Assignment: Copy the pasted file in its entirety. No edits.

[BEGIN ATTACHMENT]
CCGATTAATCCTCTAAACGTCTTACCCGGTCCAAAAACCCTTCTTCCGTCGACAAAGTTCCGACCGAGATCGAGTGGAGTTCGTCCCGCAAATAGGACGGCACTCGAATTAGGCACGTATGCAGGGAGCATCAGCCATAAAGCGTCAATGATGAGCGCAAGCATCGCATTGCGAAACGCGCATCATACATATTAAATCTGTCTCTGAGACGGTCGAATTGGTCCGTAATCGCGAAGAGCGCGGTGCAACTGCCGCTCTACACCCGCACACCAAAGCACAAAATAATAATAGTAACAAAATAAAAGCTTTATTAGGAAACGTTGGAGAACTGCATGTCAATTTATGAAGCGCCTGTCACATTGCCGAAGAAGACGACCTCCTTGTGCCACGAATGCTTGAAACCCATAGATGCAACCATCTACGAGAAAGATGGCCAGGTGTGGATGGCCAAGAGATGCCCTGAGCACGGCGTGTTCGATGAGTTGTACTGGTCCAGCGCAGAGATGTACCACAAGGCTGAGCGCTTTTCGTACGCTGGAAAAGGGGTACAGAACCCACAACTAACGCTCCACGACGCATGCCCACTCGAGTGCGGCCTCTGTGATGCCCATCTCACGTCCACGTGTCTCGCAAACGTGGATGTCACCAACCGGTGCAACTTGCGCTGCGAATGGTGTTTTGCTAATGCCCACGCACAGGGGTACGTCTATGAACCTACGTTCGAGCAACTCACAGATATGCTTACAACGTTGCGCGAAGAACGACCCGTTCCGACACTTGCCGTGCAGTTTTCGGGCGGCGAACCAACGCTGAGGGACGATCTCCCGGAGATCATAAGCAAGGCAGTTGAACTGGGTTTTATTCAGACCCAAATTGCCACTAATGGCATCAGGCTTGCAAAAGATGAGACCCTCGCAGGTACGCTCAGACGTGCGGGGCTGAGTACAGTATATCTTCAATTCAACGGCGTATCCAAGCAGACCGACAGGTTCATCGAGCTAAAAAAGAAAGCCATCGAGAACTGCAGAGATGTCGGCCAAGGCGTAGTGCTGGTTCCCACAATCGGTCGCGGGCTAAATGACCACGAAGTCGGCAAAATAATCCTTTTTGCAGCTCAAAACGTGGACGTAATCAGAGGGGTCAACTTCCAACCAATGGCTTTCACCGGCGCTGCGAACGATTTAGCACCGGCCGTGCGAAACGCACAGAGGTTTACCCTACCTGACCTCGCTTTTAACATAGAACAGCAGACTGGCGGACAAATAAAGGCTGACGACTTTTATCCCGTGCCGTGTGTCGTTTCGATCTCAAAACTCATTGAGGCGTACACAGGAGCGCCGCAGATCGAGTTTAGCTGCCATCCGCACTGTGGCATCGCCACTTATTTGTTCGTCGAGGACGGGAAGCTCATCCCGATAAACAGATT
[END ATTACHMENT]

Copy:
CCGATTAATCCTCTAAACGTCTTACCCGGTCCAAAAACCCTTCTTCCGTCGACAAAGTTCCGACCGAGATCGAGTGGAGTTCGTCCCGCAAATAGGACGGCACTCGAATTAGGCACGTATGCAGGGAGCATCAGCCATAAAGCGTCAATGATGAGCGCAAGCATCGCATTGCGAAACGCGCATCATACATATTAAATCTGTCTCTGAGACGGTCGAATTGGTCCGTAATCGCGAAGAGCGCGGTGCAACTGCCGCTCTACACCCGCACACCAAAGCACAAAATAATAATAGTAACAAAATAAAAGCTTTATTAGGAAACGTTGGAGAACTGCATGTCAATTTATGAAGCGCCTGTCACATTGCCGAAGAAGACGACCTCCTTGTGCCACGAATGCTTGAAACCCATAGATGCAACCATCTACGAGAAAGATGGCCAGGTGTGGATGGCCAAGAGATGCCCTGAGCACGGCGTGTTCGATGAGTTGTACTGGTCCAGCGCAGAGATGTACCACAAGGCTGAGCGCTTTTCGTACGCTGGAAAAGGGGTACAGAACCCACAACTAACGCTCCACGACGCATGCCCACTCGAGTGCGGCCTCTGTGATGCCCATCTCACGTCCACGTGTCTCGCAAACGTGGATGTCACCAACCGGTGCAACTTGCGCTGCGAATGGTGTTTTGCTAATGCCCACGCACAGGGGTACGTCTATGAACCTACGTTCGAGCAACTCACAGATATGCTTACAACGTTGCGCGAAGAACGACCCGTTCCGACACTTGCCGTGCAGTTTTCGGGCGGCGAACCAACGCTGAGGGACGATCTCCCGGAGATCATAAGCAAGGCAGTTGAACTGGGTTTTATTCAGACCCAAATTGCCACTAATGGCATCAGGCTTGCAAAAGATGAGACCCTCGCAGGTACGCTCAGACGTGCGGGGCTGAGTACAGTATATCTTCAATTCAACGGCGTATCCAAGCAGACCGACAGGTTCATCGAGCTAAAAAAGAAAGCCATCGAGAACTGCAGAGATGTCGGCCAAGGCGTAGTGCTGGTTCCCACAATCGGTCGCGGGCTAAATGACCACGAAGTCGGCAAAATAATCCTTTTTGCAGCTCAAAACGTGGACGTAATCAGAGGGGTCAACTTCCAACCAATGGCTTTCACCGGCGCTGCGAACGATTTAGCACCGGCCGTGCGAAACGCACAGAGGTTTACCCTACCTGACCTCGCTTTTAACATAGAACAGCAGACTGGCGGACAAATAAAGGCTGACGACTTTTATCCCGTGCCGTGTGTCGTTTCGATCTCAAAACTCATTGAGGCGTACACAGGAGCGCCGCAGATCGAGTTTAGCTGCCATCCGCACTGTGGCATCGCCACTTATTTGTTCGTCGAGGACGGGAAGCTCATCCCGATAAACAGATT